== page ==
To have a better understanding of Cambodian culture and its people, we went in search of the floating villages. Imagine living in a stilted house crafted from bamboo, old steel roofing or whatever makeshift pieces you can find to call it home? Stilted homes line the Tonlé Sap Lake and are a tangible reminder of the poverty experienced by many of the local people. Would you prefer to live on the water? Consider living on a rafted boat on a brown-water lake without electricity, internet, television, tap water or any convenience that we take for granted. While in Siem Reap, taking the time to visit a floating village helps to keep perspective on one’s own lived experience.
We decided to hire a tour guide, Sarith Doss (highly recommend him) to take us to the lake. On the way, he explained some of the novelties we continually noticed by didn’t understand. You will see many stands holding glass bottles of yellowish liquid, mainly on street corners. These are bottles of gasoline, sold for $1USD, for the tuk-tuk drivers so they don’t find themselves caught short as they shuffle tourists to their destinations. It is interesting to see how the locals come up with practical ways to fulfil a need.
We continue along the countryside, which was green and lush and held the odd humble house and small restaurant. There are several communities living on Tonlé Sap Lake, with four of them slowly developing into tourist destinations. We make our way to the Kampong Khleang floating village, which is the furthest from Siem Reap and less touristy. Kampong Khleang is roughly 50 kms from our hotel, or just over an hour’s drive.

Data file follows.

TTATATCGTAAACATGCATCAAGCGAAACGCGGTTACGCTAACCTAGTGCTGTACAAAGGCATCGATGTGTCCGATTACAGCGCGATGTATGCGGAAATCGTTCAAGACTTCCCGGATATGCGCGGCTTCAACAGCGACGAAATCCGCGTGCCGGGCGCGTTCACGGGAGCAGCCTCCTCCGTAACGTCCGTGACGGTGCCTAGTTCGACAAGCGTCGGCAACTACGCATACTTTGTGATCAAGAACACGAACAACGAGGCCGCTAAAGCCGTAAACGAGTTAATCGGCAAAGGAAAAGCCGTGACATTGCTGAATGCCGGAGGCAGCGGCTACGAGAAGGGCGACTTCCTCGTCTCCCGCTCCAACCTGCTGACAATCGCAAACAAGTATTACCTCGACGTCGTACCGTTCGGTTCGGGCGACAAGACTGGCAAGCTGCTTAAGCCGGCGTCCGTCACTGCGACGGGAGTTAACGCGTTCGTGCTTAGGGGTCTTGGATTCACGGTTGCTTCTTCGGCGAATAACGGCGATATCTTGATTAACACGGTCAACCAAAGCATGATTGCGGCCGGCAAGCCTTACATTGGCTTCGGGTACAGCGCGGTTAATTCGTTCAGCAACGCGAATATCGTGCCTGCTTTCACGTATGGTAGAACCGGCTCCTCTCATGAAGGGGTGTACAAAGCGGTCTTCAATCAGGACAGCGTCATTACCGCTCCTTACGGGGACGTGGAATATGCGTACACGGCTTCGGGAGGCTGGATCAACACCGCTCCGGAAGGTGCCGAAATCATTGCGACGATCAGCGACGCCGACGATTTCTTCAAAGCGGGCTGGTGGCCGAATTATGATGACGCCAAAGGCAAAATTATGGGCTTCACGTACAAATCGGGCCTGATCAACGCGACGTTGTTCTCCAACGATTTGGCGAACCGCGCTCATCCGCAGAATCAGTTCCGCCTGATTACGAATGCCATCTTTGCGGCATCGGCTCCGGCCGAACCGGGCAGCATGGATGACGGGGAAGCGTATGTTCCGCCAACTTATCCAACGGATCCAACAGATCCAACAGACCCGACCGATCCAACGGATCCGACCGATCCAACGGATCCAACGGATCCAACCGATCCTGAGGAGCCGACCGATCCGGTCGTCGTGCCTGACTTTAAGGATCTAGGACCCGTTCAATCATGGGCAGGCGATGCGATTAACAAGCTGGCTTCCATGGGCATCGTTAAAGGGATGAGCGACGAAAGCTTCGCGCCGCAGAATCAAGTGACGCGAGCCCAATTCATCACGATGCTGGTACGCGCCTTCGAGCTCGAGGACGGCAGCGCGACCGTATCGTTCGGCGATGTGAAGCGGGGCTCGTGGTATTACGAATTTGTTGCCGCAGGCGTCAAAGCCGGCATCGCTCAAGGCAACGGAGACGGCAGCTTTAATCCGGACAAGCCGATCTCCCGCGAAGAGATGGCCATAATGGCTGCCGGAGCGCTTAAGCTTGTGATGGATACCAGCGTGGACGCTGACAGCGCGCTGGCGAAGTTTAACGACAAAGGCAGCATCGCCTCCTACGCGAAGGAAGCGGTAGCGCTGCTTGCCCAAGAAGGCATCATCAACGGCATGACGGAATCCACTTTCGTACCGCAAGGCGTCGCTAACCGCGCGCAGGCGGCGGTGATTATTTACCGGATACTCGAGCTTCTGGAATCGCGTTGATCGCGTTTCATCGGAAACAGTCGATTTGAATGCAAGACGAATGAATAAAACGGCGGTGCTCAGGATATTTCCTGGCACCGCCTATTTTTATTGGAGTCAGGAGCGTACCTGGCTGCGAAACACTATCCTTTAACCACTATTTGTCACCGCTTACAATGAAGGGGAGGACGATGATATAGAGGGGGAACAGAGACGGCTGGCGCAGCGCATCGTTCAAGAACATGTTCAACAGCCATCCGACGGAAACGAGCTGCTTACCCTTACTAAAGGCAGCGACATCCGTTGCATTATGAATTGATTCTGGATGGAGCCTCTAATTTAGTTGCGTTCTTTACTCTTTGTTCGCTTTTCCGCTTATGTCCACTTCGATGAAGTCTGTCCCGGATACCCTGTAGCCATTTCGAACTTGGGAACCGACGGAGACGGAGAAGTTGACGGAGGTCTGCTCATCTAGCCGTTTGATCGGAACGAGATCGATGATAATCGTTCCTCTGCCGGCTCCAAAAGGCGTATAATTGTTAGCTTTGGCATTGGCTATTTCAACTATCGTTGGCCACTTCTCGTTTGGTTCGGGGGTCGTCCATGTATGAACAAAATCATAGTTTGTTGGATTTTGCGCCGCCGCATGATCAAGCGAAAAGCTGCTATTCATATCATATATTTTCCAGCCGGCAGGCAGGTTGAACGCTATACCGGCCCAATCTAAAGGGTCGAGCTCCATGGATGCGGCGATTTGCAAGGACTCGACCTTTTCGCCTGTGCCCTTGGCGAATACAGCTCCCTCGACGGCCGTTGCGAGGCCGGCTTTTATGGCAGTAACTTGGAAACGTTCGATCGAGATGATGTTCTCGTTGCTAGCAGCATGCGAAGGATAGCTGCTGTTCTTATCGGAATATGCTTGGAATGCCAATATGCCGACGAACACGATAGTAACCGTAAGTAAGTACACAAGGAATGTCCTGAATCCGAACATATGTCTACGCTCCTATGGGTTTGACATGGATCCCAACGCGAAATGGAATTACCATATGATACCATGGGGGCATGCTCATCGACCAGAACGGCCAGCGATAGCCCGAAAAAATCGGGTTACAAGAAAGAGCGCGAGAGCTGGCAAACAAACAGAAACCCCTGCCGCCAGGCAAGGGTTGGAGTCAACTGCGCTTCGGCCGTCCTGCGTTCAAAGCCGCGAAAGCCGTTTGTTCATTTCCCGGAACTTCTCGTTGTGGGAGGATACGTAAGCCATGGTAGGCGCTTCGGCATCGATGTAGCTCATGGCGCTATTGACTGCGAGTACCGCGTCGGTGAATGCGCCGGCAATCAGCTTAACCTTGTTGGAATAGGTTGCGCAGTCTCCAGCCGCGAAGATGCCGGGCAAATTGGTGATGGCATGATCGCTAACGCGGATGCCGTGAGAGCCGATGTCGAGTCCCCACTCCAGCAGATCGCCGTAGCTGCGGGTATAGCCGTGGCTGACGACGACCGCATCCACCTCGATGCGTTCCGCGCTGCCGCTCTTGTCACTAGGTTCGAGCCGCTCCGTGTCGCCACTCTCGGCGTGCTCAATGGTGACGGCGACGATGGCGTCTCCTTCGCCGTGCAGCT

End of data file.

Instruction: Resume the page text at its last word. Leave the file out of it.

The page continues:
Sarith explained that one of their delicacies is a coconut sticky rice with black beans wrapped in banana leaves, locally known as Khao Dome. It is typically made with rice, coconut milk, palm sugar and beans, and is sold at the side of the road to tourists on their way to the villages or the temples. We stopped and purchased four ($4USD). I wasn’t sure about purchasing food from the side of the road, but I quickly overcame any reservations with the first bite of this sweet, sticky rice. I cannot compare it to any treat I’ve had before, except to say that it was delicious!